First of two parts
IN the wake of the lower-than-expected economic growth in the third quarter of 2014, the contribution of government spending to the economy has become the focus for analysts and policymakers. Retracting 2.9 percent year-on-year in the third quarter, government spending, or rather the lack of it, was blamed for slowing growth, a problem that seems to have continued in the fourth quarter.
As has been pointed out in several reports, the slowdown in GDP growth in the latter half of 2014 certainly appears to have been much broader than can attributed to shrinking government expenditures, but government spending does have an impact on the economy. “Government spending is about 10 percent of the entire economy’s output,” Dr. Jose Ramon G. Albert, senior research fellow at the Philippine Institute for Development Studies (PIDS) pointed out, “So increased government spending will certainly have an effect.”
Dr. Albert, who is probably one of the country’s foremost experts in handling socioeconomic statistics, suggested that the real impact of increasing government spending could only be reliably estimated after a deeper analysis of economic inputs and outputs. The implied uncertainty, however, has not stopped some analysts from making optimistic estimates of the growth dividend of “improved” spending.
In a report released just before the end of the year, Citi Research estimated that increased spending for the Typhoon Yolanda reconstruction program would increase economic output by 2.2 percent over the next three years. In a mid-year report, the Center for Business and Economic Research at the University of Nevada at Las Vegas took an even rosier view, pegging 2015 growth at 8.4 percent. Moody’s Analytics, on the other hand, took a glass-half-empty perspective in its year end assessment of the Philippine economy; having earlier forecast a moderate 6.5 percent annual growth rate in 2015, in its latest credit outlook the agency warned “the government’s real GDP growth target of 7 percent to 8 percent for 2015 will be difficult to achieve if budget release and use are not improved.”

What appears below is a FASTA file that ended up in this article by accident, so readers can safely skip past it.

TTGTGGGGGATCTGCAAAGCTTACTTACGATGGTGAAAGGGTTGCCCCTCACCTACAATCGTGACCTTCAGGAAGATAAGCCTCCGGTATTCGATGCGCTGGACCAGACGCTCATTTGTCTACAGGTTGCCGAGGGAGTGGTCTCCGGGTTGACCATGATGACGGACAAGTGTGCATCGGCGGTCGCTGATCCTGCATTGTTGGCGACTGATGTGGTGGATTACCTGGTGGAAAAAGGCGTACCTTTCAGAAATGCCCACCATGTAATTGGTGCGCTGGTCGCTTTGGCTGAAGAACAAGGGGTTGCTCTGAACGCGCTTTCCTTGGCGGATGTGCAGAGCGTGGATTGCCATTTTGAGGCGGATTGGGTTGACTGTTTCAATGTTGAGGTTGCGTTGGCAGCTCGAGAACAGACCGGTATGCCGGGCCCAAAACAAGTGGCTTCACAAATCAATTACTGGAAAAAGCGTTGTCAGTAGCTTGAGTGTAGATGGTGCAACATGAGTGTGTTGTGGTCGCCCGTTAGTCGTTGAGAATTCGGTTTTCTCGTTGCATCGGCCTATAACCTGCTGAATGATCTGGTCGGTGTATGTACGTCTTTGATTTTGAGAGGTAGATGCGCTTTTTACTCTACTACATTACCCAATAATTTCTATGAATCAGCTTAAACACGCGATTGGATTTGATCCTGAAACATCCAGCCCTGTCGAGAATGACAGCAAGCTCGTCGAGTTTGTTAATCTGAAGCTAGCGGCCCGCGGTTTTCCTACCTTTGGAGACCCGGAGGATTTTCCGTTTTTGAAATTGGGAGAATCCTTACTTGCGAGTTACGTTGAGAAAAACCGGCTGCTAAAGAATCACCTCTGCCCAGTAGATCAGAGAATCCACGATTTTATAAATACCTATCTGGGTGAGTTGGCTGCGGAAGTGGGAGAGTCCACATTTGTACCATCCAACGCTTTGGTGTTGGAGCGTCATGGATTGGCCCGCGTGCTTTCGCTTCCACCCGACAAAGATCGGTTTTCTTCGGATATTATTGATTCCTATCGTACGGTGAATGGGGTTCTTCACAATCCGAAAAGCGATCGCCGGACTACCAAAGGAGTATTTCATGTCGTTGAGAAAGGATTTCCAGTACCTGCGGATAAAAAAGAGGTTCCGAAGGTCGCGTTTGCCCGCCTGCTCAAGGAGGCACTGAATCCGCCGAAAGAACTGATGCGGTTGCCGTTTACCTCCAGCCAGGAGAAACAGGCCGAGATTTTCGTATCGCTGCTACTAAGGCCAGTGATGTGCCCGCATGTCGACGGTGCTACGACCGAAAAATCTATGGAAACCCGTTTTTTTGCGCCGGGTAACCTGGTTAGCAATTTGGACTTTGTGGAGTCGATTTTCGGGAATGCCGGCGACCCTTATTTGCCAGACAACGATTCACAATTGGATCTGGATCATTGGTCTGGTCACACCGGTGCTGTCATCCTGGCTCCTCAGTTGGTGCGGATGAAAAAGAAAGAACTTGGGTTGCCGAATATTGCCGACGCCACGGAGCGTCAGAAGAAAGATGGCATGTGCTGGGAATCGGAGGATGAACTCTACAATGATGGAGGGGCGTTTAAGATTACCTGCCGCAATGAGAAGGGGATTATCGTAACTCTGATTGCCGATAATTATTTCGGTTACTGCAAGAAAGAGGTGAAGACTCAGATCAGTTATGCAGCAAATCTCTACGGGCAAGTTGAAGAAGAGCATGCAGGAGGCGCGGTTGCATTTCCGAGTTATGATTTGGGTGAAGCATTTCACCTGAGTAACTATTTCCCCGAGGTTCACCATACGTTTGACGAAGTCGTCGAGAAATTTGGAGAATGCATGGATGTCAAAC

The general impression is that the Aquino Administration’s handling of the budget, which is assumed must improve in 2015, will add something between half a percent and 2 percent to the GDP growth rate this year due to increased spending. A cursory analysis of the available data, however, suggests that not only is a significant increase in spending unlikely, any increase is likely to have far less of an impact on the overall economy than anticipated.
Inconsistent historical performance
Since 1999, the proportion of GDP attributable to government spending has fallen within a relatively narrow range, from a high of just over 12 percent to a low of 9.3 percent. The long-term average over the past 15 years has been 10.26 percent; spending by the Aquino Administration has been just slightly higher than that at 10.3 percent. The biggest increase in spending so far during the second Aquino era, a 15-percent acceleration which occurred in 2012, budged the proportion of government consumption to total GDP by less than one percent, from 9.85 percent in 2011 to 10.65 percent in 2012 (chart 1).